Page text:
M&As, concerns about electronic commerce and a solid economy colored the electrical scene during the past year.

There was no lack of news and trends for Electrical Wholesaling's editors to cover during the past year. Distributor mergers and acquisitions spiked to what very well may be a new high; the industry's progress in e-business frustrated even the most devoted proponents of electronic commerce; and a still-vigorous economy that seemed almost too good to be true over the past decade finally showed some signs of slowing down. Here is a look at these and other trends impacting the electrical wholesaling industry in 2000:

The U.S. economy fuels yet another solid year in the electrical construction market. Companies in the electrical industry have had billions of dollars of business wash over them during one of the U.S. economy's longest hot streaks ever. Although this growth will slow some next year, few economists expect the current flood of business to ebb dramatically any time soon because inflation and unemployment are in check, oil prices are expected to retreat to manageable levels and consumer confidence remains high.

Consumers vote with their wallets. When they are feeling good about the future, they spend their hard-earned cash on anything from new homes, automobiles and durable goods like washing machines and refrigerators to more discretionary items, like vacations and new wardrobes. That's good news in 2001 for the electrical construction market, where economic fortunes are tied to the building and maintenance of the infrastructure that produces these goods. Barring any unforeseen international calamity, the stage appears to be set for another solid business year in 2001.

The Y2K bug never bites, but e-business blues burst the blue-sky bubble. When the clock struck 12 last New Year's Eve, Y2K gremlins didn't send the computerized world back to the Stone Age. That was good news for everyone except the software consultants who had planned to retire early after rebooting the world.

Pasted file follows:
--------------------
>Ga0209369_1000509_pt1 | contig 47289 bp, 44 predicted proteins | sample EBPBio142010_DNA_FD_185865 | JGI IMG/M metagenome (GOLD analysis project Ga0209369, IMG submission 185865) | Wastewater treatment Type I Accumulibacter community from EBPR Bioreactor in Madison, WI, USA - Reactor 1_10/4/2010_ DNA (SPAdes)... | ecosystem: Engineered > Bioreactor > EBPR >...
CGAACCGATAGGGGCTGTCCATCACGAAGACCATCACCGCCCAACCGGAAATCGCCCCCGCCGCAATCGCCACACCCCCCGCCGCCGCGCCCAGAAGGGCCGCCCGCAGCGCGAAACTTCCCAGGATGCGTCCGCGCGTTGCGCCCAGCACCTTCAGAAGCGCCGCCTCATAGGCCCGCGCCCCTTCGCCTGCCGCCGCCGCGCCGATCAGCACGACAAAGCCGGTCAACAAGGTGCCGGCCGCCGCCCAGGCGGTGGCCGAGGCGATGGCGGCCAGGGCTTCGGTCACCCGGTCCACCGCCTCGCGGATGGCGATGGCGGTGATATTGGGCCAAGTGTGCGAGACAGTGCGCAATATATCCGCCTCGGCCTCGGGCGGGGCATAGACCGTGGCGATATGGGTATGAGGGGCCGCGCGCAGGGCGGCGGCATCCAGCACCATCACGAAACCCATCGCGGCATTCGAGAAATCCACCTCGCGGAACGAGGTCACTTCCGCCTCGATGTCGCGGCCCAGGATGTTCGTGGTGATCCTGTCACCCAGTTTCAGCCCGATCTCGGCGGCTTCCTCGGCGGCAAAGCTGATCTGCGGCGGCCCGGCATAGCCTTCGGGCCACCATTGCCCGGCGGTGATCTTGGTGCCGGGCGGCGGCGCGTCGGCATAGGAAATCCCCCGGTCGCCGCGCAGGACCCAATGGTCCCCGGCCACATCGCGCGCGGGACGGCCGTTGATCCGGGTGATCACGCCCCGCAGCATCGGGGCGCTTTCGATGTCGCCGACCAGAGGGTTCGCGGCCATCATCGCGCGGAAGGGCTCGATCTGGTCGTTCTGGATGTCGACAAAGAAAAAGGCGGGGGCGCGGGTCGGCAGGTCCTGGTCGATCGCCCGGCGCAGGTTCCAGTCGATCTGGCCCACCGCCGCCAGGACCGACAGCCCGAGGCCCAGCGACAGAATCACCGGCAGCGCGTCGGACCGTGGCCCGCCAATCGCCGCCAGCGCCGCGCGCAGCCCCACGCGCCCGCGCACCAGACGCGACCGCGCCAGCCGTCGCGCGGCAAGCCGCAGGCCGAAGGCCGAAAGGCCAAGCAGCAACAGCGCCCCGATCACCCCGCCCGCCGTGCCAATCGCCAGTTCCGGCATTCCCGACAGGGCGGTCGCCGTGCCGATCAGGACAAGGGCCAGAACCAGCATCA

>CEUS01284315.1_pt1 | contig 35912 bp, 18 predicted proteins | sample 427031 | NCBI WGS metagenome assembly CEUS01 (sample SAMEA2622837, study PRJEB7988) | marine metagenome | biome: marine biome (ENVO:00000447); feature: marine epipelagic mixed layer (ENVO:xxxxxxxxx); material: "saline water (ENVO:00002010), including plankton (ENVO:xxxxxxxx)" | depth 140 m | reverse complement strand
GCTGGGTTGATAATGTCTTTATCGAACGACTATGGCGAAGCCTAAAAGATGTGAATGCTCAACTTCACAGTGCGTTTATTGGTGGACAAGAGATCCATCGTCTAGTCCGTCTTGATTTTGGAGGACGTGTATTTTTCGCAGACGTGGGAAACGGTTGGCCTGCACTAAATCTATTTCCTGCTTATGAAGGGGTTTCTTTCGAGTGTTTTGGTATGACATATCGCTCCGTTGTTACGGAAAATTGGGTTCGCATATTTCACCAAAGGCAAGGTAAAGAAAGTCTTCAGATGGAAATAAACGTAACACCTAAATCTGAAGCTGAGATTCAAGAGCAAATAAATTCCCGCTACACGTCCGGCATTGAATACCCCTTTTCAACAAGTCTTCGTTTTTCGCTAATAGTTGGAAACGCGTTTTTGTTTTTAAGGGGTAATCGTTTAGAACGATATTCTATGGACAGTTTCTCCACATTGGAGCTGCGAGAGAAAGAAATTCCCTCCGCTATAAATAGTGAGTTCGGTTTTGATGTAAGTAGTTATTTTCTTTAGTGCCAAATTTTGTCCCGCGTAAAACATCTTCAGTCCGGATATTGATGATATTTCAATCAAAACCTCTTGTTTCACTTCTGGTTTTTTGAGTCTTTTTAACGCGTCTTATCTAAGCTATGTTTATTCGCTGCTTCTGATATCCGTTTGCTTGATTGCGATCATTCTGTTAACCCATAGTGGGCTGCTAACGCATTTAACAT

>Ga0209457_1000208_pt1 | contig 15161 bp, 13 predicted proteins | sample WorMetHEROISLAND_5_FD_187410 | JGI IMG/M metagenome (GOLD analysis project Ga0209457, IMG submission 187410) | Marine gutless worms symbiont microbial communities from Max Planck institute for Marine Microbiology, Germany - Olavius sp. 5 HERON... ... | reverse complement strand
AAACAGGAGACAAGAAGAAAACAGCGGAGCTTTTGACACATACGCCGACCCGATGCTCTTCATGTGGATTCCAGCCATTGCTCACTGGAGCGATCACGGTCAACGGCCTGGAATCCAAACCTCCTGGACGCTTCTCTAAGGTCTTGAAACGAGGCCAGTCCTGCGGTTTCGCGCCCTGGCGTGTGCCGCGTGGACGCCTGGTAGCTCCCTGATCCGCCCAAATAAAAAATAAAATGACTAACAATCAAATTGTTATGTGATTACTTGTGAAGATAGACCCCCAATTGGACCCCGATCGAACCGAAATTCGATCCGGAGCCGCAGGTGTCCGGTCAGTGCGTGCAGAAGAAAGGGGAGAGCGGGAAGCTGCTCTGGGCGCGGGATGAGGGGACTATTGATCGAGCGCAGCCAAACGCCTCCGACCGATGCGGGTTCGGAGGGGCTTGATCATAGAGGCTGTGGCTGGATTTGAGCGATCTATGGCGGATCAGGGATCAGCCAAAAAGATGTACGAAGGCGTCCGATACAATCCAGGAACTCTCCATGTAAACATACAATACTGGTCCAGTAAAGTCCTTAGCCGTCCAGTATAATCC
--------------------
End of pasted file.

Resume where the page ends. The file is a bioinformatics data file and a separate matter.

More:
A more perplexing story on the computer front is the very slow and painful application of e-business to real-world applications and customer needs. With many of the business models dot-coms rely on, the biggest problem is they don't take into account customer demand. Many bank on their ability to slash transaction costs and cut inefficiencies in the supply chain. While these are noble causes, not enough potential customers are so dissatisfied with their current business practices that they are willing to invest in e-business. Notable exceptions are Fortune 500 customers with multiple facilities; they are much more likely to demand the types of operating efficiencies of their suppliers that e-business can produce.

Although e-business will eventually play a significant role in the distribution business, it's not going to be the total paperless solution that its strongest proponents expect it to be - there will always be some companies making a nice living doing business more traditionally. A lot of the attention is on online purchasing, but many industry consultants agree it will take years for online purchasing to carry 20% of the orders for all electrical products sold, if it ever reaches that figure.

Down the road, 2001 may be remembered as the year e-business returned to earth. Many dot-coms with sketchy business plans, no profits and astronomical cash-burn rates began to pull the plug on their operations by mid-year; expect more to go down in the next 12 months.

Even the technological leaders in the e-business world are experiencing some growing pains. W.W. Grainger Inc., Skokie, Ill., expects to do more than $300 million in sales over its various Web sites in 2000, but the company is still tinkering with its Internet approach to find the right online profile. In June 2000, the company blended its OrderZone.com portal with Works.com, Austin, Texas, to provide online shoppers with a single source of commercial/industrial MRO items and office supplies.

On the manufacturing side, even companies that invested millions in their online efforts and seemed to be light years ahead of some competitors in e-business were unable to get their investments to produce bottom-line results. For instance, Thomas & Betts Corp., Memphis, Tenn., was widely regarded as one of the leading proponents of the use of electronic commerce in the electrical wholesaling industry. But with its stock price in the doldrums and the troubles that its state-of-the-art distribution and logistics network was having delivering on-time, the company has had to rethink its e-commerce and technology approach. In August, T&B announced a major restructuring. The changes were significant: Two T&B executives who led many online efforts for the company and for the electrical industry as a whole, Clyde Moore, formerly chairman and CEO; and John Haluska, formerly chief information officer, left the company as part of the restructuring.